During months of isolation, Alex Kotch and Walker Bragman were growing tired of the media coverage they were seeing. In New York, N.Y., where they both live, thousands of people were dying of COVID-19, and Black Lives Matter protests were filling the streets. Yet, on their social media networks and TV screens, they saw what they felt was a failure from mainstream media to accurately cover these historic events.
“I feel like corporate media has trouble actually reporting [on] things that are happening before our eyes,” Kotch says. “That has to do with a lot of these conflicts of interest and restrictions that are inherent in media that’s either owned by giant corporations, or that depends heavily on, or even exclusively on, advertisements from big corporations.”
They decided what wasn’t needed was a new outlet – what was needed was a new platform.
OptOut is their answer. When completed, it will be a curated feed of solely independent media sources, all available on an app.
While some people might wait to announce a project like this until an actual app existed — at this point, Kotch and Bragman are hoping to launch OptOut in 2021. “We have to start early,” says Kotch — building an audience, a volunteer base and a potential group of funders all depends on getting the word out now.
It’s an example of what, in the startup and tech world, is called an MVP: minimum viable product. Rather than agonize over finishing your app or service before you let the public see it, you release the earliest workable iteration. That means almost right from day one, you start getting feedback about the product so you can incorporate it into subsequent versions.
For the OptOut team, that MVP is a website landing page with information about OptOut and a Substack newsletter. Kotch uses it to send out not only updates about the development of the app, but also to share stories from network members. Right now, it has about 2,500 subscribers.
Because of the early announcement, Kotch and Bragman have already raised about USD$3,000 in immediate revenue. “We got a lot more donations than I thought we would,” Kotch says — it’s made him feel very positive about a larger crowdfunding campaign they will do in the fall. They’ve also added over 40 media outlets as early OptOut network members, among them Jacobin, Sludge and Passage. They’ve also already started their first user feedback survey.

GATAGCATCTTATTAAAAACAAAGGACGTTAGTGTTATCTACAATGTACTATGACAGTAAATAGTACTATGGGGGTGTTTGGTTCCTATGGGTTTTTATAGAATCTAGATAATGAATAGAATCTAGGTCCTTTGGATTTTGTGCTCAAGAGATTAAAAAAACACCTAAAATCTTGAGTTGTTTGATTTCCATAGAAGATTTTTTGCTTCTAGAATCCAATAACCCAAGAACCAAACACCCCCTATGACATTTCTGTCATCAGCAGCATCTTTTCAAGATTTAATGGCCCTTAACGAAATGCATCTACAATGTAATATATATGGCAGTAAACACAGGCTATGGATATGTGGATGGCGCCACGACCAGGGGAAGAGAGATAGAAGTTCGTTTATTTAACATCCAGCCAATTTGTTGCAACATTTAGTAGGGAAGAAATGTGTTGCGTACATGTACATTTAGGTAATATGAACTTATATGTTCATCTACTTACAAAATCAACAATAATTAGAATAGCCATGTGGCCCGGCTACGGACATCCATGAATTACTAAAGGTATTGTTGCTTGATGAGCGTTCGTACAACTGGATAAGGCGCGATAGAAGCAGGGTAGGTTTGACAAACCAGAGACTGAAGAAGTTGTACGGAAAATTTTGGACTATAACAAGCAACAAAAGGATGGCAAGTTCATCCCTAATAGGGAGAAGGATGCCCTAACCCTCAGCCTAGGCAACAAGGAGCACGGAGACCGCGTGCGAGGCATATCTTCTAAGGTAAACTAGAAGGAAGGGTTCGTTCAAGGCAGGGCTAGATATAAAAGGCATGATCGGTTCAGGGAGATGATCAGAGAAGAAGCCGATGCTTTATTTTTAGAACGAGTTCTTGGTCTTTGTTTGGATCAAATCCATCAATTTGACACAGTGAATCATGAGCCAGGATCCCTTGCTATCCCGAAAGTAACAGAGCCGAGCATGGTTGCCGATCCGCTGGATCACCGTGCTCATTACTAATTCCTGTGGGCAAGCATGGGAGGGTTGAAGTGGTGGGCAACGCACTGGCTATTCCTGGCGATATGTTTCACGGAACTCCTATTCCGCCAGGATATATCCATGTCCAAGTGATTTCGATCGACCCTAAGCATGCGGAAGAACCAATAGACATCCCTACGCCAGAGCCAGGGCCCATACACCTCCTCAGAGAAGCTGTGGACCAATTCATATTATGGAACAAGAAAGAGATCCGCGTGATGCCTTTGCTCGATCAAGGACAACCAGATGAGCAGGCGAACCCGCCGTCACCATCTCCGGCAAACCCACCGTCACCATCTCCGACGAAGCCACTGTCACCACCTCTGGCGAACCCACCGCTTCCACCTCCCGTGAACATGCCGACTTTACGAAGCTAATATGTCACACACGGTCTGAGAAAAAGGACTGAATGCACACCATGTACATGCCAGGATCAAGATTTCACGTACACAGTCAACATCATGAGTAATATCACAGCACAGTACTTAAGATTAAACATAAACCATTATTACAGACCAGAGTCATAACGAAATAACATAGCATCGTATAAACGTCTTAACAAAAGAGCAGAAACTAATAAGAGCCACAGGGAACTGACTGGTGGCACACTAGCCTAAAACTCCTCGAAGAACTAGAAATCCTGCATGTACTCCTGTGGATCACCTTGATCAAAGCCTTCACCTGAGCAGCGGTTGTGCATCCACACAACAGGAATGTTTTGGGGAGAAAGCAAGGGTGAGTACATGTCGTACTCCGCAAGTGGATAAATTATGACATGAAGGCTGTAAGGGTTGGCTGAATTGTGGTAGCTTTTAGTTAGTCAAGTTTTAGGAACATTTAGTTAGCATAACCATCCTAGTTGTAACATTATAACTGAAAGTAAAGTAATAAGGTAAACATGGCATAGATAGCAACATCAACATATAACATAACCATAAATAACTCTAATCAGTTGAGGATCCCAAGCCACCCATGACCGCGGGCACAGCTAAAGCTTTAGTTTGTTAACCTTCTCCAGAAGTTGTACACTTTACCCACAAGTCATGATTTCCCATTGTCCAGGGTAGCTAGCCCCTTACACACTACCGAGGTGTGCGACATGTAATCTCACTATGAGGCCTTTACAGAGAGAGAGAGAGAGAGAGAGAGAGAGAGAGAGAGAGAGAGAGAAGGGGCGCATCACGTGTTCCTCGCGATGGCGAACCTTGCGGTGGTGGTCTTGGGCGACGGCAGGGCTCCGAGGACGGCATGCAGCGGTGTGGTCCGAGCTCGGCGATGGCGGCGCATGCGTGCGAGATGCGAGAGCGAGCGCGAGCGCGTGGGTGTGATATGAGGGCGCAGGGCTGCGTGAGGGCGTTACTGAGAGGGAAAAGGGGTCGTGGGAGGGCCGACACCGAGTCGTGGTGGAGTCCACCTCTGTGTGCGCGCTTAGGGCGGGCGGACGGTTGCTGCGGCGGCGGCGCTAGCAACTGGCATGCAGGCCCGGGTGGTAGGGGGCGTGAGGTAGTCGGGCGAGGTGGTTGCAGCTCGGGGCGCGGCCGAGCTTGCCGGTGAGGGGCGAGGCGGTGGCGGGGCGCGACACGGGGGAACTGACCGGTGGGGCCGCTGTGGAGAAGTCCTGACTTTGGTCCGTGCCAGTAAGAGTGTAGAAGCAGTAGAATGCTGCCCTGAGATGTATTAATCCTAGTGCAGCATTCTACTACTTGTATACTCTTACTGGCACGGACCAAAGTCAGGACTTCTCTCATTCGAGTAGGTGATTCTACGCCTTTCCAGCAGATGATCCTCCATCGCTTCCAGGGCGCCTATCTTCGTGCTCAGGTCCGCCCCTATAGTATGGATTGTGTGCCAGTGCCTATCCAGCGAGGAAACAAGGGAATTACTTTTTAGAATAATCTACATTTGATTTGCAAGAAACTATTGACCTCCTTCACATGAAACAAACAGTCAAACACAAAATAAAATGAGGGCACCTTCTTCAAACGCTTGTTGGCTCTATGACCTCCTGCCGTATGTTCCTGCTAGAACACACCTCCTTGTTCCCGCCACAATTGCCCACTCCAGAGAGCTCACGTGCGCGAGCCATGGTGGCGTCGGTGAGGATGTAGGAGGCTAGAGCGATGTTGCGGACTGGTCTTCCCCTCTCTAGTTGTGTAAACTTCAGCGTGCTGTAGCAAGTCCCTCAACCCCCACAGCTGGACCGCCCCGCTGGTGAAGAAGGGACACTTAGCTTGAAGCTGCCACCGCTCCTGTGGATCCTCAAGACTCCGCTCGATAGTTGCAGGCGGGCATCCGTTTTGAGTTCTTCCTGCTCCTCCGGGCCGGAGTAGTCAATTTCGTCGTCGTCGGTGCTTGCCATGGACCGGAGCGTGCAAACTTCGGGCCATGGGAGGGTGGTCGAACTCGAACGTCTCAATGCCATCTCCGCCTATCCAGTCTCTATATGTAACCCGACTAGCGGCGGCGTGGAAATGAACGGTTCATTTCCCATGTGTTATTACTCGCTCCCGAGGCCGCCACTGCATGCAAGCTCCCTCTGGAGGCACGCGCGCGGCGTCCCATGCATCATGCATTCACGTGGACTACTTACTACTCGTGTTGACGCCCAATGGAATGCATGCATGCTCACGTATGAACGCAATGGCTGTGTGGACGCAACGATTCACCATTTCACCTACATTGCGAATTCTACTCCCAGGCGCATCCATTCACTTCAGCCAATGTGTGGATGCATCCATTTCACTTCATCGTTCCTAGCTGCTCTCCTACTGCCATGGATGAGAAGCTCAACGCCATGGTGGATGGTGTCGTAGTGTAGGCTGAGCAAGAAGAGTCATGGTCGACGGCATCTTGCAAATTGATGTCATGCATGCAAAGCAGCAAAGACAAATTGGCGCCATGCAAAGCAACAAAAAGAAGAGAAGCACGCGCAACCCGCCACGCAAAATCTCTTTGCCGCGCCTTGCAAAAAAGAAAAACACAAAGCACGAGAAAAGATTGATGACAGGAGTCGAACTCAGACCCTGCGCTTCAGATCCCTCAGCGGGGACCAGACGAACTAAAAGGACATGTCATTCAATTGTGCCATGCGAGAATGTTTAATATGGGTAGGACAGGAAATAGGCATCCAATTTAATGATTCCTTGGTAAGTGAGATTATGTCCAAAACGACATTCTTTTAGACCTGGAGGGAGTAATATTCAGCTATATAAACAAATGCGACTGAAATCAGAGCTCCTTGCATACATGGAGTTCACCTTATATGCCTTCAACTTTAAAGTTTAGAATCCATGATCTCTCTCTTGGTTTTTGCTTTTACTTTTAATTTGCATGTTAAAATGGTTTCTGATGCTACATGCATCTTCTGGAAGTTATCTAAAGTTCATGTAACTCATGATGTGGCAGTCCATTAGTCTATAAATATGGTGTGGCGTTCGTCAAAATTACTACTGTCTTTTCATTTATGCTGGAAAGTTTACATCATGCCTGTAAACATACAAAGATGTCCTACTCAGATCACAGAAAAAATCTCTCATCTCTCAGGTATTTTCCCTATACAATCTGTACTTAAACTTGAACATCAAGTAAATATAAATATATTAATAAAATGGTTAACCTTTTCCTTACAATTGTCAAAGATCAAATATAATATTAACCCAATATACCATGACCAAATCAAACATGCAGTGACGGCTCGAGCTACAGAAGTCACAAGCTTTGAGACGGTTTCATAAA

Kotch knows most people get their news from a wide variety of sources, often pulled from social media networks like Facebook or Twitter. His goal isn’t to usurp them — it’s to offer another option. “From our initial publicity, there’s definitely a lot of people who are not happy with the way they’re consuming news,” he says. “If we can just get 0.5 per cent of Facebook users who use English language news to check out our app, that’ll be massive.”
They may charge for premium features on OptOut to support their work. But the company is being formed as a non-profit, so all of that will be put back into the organization, and into developing OptOut’s own media outlet, eventually.
In the news
- If you’ll allow us to toot our own horn for a minute: Indiegraf was named one of New Media Ventures’ 2020 Groups to Watch!
- Vox takes a look at the social justice slideshows taking over Instagram.
- Santa Cruz Local has nearly doubled its paying membership over the course of the pandemic.
- In Charlotte, N.C., a few news organizations have come together to pool resources.
- Nieman Lab’s Hot Pod newsletter found out how one podcast company still pulled off a fun membership drive over the last five months.
Have a tip, pitch, question to ask, link to include or opportunity you want to promote? Send it to me!
And one more thing…
The Indiegraf team is expanding every month! Meet Rachel Chen, our new audience strategist.
Editor’s note, Aug. 24, 2020: This story has been updated to accurately reflect the organizations Opt Out is now currently partnered with.